By Betty Milonas
David Sequiera’s recent exhibition refers to culture and identity through art and geometry by creating a series of optical illusions and geometric patterns.
Sequeira is a visual artist based in Australia working with a range of mediums to explore narratives through color and geometry. His latest show at GallerySmith Project Space refers to The Responsive Eye exhibition held at the Museum of Modern Art in 1965 that presented a new art form—Optical Art—that manifested during the 1950s and 1960s. The creation of lines, colors and patterns on various mediums ranging from painting to sculptural works explored a new relationship between the viewer and art. The optical illusions of geometric shapes created an effect that confused and played with the viewers’ eye and their perceptions of space.
Sequeira’s exhibition comments on the optical illusions that were depicted in The Responsive Eye exhibition while also referencing his own cultural background. Upon entry, the gallery the exhibition begins with a series of works composed of gouache on paper that are hung in a white cube gallery. The After ’65 works are unified through a series of black and white backgrounds consisting of patterns and lines.The foreground of each work consists of a miniature portrait of the artist, representing his Indian cultural background.
Sequeira collaborated with Indian miniaturists to create a self- portrait in historic Indian attire, resembling the sixteenth century Emperor Akbar. The rich and warm colors of the portraits are set against the black and white geometrical background. The patterns are painted with precision that allows the viewer to move their gaze towards the silky and earthy tones of the Indian attire. Similar to Optical Art, the After ’65 series encourages the viewer to inspect the works from a distance and also move forward for a closer inspection.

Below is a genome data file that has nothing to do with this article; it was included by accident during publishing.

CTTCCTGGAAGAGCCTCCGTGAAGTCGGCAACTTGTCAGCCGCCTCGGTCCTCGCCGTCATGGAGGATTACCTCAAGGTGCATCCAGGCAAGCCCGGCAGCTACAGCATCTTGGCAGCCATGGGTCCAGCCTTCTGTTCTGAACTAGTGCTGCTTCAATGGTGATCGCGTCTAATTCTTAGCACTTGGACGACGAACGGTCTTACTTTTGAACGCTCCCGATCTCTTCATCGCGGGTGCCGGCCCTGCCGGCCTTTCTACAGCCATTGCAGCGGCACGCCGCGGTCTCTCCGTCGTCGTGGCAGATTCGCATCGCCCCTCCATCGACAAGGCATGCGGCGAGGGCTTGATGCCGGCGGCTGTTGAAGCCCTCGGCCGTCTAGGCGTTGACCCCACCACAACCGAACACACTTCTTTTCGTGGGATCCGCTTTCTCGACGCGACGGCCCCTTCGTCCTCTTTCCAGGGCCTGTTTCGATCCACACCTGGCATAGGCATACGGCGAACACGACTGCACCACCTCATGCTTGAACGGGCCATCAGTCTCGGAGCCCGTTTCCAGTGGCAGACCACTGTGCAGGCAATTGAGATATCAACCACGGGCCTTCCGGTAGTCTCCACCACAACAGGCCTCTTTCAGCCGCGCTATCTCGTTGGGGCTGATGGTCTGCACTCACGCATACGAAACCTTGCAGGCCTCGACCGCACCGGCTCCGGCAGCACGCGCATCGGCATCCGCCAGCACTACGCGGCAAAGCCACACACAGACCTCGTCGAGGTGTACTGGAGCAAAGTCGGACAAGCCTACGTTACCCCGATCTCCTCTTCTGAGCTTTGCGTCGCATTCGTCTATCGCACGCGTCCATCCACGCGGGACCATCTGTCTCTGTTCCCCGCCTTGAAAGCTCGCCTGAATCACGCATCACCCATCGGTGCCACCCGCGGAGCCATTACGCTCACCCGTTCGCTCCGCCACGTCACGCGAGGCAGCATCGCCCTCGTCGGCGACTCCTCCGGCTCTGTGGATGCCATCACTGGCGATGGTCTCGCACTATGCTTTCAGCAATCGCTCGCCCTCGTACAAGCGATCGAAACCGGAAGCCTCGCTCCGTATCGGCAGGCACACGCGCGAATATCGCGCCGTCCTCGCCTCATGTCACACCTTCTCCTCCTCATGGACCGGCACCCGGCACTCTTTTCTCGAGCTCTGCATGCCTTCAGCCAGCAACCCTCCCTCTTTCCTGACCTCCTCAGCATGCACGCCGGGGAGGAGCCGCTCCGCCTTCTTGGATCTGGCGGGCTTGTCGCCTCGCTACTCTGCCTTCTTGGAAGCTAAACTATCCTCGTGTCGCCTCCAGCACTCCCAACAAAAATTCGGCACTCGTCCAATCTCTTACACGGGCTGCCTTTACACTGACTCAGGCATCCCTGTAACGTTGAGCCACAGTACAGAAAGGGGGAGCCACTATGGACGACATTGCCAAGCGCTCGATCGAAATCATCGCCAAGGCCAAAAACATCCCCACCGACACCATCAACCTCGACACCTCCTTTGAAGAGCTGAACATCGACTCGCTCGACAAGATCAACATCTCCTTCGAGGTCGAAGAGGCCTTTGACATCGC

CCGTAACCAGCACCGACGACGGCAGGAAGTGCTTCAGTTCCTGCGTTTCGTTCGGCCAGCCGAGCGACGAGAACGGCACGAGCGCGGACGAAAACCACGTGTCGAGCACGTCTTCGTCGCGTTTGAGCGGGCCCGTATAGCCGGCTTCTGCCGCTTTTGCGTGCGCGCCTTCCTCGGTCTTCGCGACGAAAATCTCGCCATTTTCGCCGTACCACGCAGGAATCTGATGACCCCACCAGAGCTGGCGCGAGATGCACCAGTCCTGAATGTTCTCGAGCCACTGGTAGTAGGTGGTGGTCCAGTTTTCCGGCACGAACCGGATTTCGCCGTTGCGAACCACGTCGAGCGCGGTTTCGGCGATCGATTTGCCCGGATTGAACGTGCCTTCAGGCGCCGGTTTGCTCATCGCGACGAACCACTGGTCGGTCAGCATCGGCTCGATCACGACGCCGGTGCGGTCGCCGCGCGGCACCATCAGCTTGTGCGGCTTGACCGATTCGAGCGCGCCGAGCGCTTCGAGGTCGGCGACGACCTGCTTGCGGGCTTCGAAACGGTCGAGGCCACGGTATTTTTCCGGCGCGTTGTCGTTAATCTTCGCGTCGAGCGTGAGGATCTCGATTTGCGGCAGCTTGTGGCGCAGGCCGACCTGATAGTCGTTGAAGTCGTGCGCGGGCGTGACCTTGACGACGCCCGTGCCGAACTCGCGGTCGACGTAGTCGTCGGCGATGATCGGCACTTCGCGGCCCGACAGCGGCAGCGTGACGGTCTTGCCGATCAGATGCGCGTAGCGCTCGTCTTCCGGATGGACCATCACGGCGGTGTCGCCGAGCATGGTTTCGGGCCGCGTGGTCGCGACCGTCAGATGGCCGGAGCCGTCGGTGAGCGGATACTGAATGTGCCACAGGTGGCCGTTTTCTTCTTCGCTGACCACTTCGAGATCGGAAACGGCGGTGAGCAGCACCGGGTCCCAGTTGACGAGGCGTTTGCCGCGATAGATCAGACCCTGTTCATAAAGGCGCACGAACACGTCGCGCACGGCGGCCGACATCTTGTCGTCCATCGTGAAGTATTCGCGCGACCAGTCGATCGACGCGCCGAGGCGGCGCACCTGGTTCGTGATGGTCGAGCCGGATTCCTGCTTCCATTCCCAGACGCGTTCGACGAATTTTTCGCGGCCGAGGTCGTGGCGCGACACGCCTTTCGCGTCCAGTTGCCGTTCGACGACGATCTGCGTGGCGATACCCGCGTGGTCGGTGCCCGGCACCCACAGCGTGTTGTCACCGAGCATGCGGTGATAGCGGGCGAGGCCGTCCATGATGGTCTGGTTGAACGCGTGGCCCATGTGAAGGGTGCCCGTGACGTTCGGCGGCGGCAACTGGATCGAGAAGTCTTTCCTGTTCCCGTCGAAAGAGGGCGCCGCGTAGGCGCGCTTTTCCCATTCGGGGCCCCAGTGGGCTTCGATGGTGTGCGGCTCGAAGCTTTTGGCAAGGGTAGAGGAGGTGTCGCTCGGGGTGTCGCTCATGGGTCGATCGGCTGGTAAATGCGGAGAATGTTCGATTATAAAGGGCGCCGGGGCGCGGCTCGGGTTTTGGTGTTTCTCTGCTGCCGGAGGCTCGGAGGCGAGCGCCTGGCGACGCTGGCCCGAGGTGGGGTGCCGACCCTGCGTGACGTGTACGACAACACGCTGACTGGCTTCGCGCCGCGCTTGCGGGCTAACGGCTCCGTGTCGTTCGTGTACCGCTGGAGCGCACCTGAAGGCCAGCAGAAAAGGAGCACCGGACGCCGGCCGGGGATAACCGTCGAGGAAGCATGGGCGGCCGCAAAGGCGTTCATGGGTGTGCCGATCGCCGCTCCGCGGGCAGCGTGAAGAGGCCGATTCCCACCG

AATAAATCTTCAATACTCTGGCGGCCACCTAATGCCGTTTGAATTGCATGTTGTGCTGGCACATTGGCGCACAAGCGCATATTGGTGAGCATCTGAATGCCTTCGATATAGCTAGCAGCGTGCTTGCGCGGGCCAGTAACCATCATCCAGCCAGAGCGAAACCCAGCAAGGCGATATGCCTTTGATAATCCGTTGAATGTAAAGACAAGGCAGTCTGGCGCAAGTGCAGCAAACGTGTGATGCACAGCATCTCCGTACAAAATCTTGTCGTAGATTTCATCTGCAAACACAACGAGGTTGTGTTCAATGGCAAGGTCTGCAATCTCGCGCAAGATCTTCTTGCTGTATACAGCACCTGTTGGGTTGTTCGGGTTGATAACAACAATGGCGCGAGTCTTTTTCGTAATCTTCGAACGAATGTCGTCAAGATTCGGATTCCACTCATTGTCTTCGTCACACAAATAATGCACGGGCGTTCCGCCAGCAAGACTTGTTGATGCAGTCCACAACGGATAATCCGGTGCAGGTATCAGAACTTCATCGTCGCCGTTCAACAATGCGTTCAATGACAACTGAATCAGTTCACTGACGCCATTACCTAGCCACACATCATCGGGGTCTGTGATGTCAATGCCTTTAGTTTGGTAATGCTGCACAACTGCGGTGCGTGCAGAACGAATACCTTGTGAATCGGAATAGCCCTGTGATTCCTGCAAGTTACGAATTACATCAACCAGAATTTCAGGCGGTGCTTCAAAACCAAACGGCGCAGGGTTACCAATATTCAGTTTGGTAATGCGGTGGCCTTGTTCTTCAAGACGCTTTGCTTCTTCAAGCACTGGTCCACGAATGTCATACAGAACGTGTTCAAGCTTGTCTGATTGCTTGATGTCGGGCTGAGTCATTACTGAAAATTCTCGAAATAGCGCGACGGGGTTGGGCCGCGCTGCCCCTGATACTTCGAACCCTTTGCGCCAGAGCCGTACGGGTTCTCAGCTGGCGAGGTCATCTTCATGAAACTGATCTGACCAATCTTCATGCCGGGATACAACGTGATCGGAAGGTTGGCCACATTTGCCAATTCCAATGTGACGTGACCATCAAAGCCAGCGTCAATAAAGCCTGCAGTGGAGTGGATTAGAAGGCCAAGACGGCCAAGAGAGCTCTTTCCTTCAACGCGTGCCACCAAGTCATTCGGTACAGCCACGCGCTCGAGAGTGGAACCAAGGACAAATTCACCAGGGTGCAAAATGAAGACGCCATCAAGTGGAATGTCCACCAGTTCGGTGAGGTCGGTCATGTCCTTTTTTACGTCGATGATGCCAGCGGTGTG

The geometrical patterns are associated with recognizable universal symbols such as pyramids or mathematical signs, thus we tend to form our own structures and identity accordingly. The use of geometry prompts the viewer to question identity and contemplate upon our own background and surroundings.
Adjacent to the After ‘65 series the viewer encounters the Songs 1-50 works that are hung on the back wall. The 50 works are composed of gouache on musical notation paper, incorporating geometry and color to create ‘diagrammatic meditations’. Similarly to the After ’65 works, the musical notation work is a contemplation of the artist’s life—the images become a meditation on the self through the exploration of geometry and art. The layout of each musical notation represents harmony and tones as each work transforms into a musical composition. For instance, the opaque violent, blue, yellow, and orange of the musical notes are a vibrant and emotive element of the works. Throughout Songs 1-50 the rich colors creates a harmonious and meditative aura.
The notion of geometry and art is presented throughout the exhibition as Sequeira questions identity by referring to universal symbols and his cultural background. Each work becomes a space for the viewer to connect with geometry and vibrant colors to contemplate upon our own identity and surroundings.
GallerySmith Project Space, Melbourne
The exhibition ran through April 2, 2016
For further information, please visit: www.gsprojectspace.com